Your husband Waleed as well as your brother have been nominated for the Nobel Peace Prize. How do you feel about that?
I feel that Waleed deserved to be nominated for this prize because his activism in an oppressive environment is entirely peaceful. And he insists on continuing even though he was sentenced to 15 years. He spent eight years defending human rights calling for peace in his country. For all he has done, I believe this is the least he deserves, and I wish he will win the prize. It will mean a lot to him while in prison.
But how do you live with you husband being in prison? How do you go on with your daily life?
I strongly believe that he hasn't done anything wrong. His cause has always been fair. I can only spend my days continuing to raise his voice, to call for freedom and justice for him and for all the other prisoners of opinion. However, it’s difficult to live alone. To bear the responsibility for everything is heavy. But every day when I wake up, I say to myself: “Today there will be some change for the better.” And if it doesn’t happen that day, I hope that there will be a change tomorrow.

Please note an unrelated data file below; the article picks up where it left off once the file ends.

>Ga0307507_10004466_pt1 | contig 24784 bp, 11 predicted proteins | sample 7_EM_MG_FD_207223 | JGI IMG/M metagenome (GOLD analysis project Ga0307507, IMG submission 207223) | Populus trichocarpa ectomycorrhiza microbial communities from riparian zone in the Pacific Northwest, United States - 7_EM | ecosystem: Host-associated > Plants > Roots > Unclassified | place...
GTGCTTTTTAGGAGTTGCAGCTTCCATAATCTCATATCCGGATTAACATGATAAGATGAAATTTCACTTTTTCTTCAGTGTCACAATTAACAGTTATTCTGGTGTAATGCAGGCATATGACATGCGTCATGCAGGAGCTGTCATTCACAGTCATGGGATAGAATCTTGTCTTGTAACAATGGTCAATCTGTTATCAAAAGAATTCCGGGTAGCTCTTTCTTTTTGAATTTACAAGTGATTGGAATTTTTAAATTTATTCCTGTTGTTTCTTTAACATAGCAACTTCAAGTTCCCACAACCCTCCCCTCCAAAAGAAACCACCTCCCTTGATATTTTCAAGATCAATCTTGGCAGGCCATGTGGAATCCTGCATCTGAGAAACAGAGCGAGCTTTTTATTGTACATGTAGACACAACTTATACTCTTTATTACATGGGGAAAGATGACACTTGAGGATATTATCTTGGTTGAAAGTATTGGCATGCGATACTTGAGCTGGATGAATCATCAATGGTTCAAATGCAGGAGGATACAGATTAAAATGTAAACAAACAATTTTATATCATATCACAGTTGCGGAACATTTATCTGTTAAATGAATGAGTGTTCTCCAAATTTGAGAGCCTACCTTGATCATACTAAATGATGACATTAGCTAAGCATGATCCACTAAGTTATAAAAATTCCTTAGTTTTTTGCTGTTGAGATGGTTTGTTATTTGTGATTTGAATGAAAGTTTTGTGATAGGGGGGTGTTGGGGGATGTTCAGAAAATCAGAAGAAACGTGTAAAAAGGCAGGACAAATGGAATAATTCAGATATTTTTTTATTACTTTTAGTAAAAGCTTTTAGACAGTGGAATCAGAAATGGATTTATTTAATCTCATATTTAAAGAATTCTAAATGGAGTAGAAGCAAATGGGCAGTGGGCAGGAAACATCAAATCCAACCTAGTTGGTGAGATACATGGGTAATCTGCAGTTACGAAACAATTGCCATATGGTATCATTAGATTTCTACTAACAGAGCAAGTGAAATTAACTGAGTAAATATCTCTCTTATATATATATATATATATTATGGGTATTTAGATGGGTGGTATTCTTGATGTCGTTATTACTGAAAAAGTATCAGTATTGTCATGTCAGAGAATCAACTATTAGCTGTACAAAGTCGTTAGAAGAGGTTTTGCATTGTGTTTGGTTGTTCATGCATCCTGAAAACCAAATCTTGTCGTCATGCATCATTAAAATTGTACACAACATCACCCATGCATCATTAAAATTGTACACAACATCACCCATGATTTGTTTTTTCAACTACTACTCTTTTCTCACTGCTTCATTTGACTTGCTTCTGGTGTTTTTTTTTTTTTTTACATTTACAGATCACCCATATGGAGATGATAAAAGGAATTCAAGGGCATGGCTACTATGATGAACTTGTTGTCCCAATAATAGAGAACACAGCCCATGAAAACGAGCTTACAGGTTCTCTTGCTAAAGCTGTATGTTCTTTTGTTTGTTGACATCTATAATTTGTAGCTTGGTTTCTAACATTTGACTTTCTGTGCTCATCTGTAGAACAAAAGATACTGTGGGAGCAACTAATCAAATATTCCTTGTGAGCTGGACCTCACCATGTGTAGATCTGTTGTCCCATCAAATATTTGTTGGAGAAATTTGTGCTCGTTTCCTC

Do you feel that change is happening?
Yes, change is happening, but very slowly and anything that is changing is strongly resisted by the Saudi government. In the last few years we have witnessed an increasing number of activists, who have the courage to speak out publicly. On the other hand, we have seen the implementation of new laws like the one about terrorism, which criminalises basically any critical thought or expression as terrorism. My husband Waleed Abu al-Khair, for example, was sentenced according to this new law of terrorism and “information" crimes, and three lawyers, who criticised the ministry of justice on twitter, serve longs years in prison. Such laws open the door to justify the arrest of any activist for his or her activism. That’s why many activists stop their work because they fear these harsh verdicts. We will have to push for change stronger than ever.